Amy Brenneman
Amy Brenneman

January 8, 2013


When I first talked to CARE about this trip and the fact that my family would be with me, they emphatically told me that these visits would not be appropriate for children.  While I didn’t know exactly what they meant by that, I assumed that the villages would be destitute, depressing, and too hard for first world children such as my own to comprehend.  I understood, and made plans for Charlotte and Bodhi to do fun stuff with Brad and Melissa on the day I made site visits.


I was pleased and surprised when Lia and Gabby said that they could all come to my afternoon visit, the village of Guyacando.  They explained that Guyacando was a village “much better off “ that Violete Velasquez, an aspirational CARE site that they were all very proud of.


They had reason to be.  Guyacando was similar on the surface to Violeta Velasquez – no paved roads, cars, and little electricity – but the houses were bigger, cleaner, and some even had running water.  I was once again shepherded into a community room where I saw the plans for the community and the records of the growth of all the children. One chart showed the community’s status from years ago, when many children were malnourished (indicated by an ominous red marker). One chart showed the community’s status now, where virtually none of the children were malnourished, thanks to the Windows of Opportunity program.  Brava Guyacando!  Brava CARE!


Brad came in and sat with me in the community room.  Bodhi, Charlotte and Melissa stayed in the van.  From inside, I heard a sharp crack, much like a firecracker or a gunshot.  Knowing it was probably neither, and knowing that Mel was with the kids, I stayed focused on listening to the community leaders.  I then heard the sound that I’d hoped to hear, the sound that was one reason why this trip came to be in the first place.  I heard my children laughing, playing and cavorting with the kids of Guyacando.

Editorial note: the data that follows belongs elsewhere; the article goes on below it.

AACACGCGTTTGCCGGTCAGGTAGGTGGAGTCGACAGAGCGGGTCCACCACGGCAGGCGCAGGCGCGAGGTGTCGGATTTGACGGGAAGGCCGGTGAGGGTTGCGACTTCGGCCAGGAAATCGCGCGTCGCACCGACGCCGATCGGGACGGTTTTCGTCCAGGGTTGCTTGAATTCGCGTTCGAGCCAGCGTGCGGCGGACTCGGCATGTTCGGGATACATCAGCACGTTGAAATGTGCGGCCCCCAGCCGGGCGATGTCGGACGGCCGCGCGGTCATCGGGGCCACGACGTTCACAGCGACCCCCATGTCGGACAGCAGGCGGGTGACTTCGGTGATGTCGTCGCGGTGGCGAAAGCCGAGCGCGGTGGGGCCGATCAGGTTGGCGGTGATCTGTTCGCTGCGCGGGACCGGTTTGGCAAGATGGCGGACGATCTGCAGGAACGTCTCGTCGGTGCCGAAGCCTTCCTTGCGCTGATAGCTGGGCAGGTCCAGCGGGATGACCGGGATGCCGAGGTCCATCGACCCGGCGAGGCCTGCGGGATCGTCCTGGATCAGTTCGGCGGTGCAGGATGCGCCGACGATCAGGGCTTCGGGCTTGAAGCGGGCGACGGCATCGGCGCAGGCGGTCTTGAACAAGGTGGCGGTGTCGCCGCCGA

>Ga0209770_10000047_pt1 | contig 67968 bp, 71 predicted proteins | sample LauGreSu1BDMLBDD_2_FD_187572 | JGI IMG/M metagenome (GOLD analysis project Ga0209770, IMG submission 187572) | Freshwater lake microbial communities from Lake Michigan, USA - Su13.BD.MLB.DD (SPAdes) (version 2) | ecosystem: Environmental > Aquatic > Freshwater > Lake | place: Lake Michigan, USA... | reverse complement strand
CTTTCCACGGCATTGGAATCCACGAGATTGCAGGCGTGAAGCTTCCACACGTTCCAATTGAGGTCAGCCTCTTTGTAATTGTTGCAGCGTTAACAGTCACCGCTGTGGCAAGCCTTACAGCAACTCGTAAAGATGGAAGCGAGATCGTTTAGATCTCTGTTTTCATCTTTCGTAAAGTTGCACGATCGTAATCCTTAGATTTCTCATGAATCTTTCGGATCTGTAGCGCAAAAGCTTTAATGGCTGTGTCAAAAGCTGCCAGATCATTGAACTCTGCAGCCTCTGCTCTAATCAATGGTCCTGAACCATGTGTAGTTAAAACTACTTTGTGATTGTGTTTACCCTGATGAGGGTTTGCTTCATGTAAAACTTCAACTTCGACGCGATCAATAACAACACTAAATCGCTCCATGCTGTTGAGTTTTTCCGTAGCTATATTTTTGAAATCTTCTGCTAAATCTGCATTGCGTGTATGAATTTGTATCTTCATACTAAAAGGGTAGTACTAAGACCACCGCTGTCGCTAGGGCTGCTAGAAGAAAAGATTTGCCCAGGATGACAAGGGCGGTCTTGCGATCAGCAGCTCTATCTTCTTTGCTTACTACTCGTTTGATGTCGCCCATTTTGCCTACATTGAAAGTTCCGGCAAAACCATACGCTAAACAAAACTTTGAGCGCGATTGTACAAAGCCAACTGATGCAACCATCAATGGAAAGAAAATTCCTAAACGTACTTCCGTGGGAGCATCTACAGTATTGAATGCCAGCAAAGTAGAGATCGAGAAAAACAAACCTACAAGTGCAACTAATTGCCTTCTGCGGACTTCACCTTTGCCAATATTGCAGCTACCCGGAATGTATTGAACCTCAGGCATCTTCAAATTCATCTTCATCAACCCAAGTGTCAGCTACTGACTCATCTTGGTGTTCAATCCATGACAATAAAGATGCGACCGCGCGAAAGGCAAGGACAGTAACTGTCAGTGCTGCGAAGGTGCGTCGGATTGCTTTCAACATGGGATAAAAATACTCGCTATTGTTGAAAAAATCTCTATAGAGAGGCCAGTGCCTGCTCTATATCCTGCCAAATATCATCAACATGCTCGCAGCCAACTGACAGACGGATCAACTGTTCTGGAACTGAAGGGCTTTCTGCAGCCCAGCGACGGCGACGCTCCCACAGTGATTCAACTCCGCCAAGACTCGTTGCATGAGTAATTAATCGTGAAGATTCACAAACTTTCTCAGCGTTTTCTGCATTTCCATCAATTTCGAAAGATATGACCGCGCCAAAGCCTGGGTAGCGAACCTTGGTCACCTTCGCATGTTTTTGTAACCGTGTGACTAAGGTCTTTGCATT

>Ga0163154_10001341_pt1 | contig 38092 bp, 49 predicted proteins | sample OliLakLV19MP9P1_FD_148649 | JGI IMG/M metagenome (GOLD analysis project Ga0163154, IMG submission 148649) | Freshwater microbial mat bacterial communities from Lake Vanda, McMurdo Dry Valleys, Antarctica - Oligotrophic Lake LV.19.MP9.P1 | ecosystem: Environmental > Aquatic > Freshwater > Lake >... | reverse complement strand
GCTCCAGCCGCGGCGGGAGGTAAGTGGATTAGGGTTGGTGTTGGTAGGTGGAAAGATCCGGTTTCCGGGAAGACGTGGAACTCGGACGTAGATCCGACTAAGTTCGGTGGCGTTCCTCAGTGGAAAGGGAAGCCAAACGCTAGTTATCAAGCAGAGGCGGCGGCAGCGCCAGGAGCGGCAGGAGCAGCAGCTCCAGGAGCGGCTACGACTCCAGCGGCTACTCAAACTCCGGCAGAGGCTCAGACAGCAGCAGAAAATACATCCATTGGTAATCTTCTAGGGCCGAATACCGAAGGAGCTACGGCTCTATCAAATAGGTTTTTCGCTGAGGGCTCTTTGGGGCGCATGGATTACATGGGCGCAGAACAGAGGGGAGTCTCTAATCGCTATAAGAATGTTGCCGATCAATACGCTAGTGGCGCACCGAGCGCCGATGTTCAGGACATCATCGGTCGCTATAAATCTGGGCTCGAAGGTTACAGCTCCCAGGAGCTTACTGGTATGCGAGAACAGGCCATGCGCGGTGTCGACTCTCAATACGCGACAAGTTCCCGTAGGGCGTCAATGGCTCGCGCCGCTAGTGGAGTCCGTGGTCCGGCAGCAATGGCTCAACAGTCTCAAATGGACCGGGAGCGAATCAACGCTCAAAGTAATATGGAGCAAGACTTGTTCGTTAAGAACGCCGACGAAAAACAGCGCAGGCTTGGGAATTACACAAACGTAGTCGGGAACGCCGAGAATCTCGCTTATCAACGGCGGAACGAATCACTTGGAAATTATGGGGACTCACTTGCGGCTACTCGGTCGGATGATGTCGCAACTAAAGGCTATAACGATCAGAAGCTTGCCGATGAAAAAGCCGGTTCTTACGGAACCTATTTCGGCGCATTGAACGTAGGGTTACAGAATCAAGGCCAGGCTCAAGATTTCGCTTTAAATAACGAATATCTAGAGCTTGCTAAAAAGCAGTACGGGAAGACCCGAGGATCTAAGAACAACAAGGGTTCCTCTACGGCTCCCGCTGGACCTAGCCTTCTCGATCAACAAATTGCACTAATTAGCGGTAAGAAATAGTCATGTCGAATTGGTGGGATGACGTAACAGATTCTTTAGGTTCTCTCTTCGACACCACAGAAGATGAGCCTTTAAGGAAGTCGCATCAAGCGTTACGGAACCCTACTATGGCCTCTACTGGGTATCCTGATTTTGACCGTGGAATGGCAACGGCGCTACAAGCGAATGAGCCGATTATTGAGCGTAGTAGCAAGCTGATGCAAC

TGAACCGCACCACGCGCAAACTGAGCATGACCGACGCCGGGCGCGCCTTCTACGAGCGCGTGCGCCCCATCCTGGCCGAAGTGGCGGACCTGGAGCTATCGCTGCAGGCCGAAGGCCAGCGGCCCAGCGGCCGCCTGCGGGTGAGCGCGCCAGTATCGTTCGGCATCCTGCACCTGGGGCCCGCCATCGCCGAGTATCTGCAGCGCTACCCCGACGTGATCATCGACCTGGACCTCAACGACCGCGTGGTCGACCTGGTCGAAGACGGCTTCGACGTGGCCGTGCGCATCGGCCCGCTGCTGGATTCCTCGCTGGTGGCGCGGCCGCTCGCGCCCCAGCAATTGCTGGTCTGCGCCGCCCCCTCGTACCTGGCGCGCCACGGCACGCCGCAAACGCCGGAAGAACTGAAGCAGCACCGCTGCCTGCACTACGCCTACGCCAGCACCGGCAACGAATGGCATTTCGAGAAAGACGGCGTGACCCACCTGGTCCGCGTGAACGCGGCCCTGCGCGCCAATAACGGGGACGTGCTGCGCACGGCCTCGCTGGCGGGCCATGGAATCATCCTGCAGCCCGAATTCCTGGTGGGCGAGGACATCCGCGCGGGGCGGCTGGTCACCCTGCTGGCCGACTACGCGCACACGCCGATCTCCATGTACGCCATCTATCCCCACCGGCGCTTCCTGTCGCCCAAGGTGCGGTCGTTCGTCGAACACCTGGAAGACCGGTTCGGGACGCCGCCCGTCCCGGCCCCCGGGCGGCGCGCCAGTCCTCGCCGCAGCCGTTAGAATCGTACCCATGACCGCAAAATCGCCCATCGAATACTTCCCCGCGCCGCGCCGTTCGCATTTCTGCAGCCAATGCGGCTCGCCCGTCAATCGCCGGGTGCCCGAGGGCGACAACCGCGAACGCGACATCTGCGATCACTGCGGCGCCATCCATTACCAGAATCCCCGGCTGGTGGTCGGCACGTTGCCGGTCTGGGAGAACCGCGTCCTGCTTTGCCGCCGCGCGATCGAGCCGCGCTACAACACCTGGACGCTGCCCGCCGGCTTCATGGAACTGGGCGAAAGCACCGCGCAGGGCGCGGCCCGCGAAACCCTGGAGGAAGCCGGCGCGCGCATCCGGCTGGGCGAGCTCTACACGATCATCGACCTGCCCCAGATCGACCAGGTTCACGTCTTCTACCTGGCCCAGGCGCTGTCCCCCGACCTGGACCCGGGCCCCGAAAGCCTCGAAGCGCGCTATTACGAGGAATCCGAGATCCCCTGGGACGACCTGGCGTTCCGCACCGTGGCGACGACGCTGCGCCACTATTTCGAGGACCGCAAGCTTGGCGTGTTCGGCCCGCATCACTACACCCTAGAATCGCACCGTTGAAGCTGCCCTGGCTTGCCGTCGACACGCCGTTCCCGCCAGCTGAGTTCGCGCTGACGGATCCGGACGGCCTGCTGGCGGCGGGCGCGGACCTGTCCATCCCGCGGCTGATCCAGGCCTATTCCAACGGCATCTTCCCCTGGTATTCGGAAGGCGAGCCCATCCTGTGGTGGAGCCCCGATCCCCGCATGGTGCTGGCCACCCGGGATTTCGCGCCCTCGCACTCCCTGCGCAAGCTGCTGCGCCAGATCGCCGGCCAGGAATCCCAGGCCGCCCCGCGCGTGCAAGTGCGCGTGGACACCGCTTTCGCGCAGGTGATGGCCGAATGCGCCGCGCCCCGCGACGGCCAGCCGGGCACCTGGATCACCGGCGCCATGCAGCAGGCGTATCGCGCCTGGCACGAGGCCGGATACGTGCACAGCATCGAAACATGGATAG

It seems that one of the boys had a whip – the source of the cracking sound –, which fascinated my kids and brought 15 other children running.  Then a puppy appeared – universal fun.  Then the boys were teaching parcour to Bodhi – up the walls of the adobe buildings – and the girls were wrapping their arms around Charlotte.  They played for literally, hours.  No common language, little common experience – except for the common impulse to play, connect and find one another across the expanse of seeming difference.


These joyful sounds were the backdrop to my afternoon, as I visited a wonderful clinic in the town where they taught gestating and nursing moms about nutrition, sanitation and health.  I visited a preschool where the teachers talked about fine and gross motor development, language acquisition and social interactions – exactly the same things as any preschool teacher anywhere would discuss.  I heard a woman from a nearby village eloquently describe the domino effect of having clean, running water in her home.  “We have cleaner houses now, so we don’t get so sick.  We have separate bedrooms for our children and parents.  We don’t have our animals inside anymore.  We have more crops and things to do so we have less children – that used to be the only thing we did!”  Her eyes lit up as she saw her joke land, across two languages.  “I am so proud to have visitors come to our town.  Before, no one would have ever come.  Now, we are proud of our town.  Thank you, CARE.”


Yes, thank you CARE.  For all that you do,.  For discerning what traditionally marginalized folks need and giving them the support to have those needs met.  I learned many lessons from this trip, and none bigger than this: despite our differences it is our similarities that bind us together in the common endeavor of lifting one another up.   It was truly an honor to celebrate the successes in Violeta Velasquez and Guyacando and to support CARE’s work in Peru, and beyond.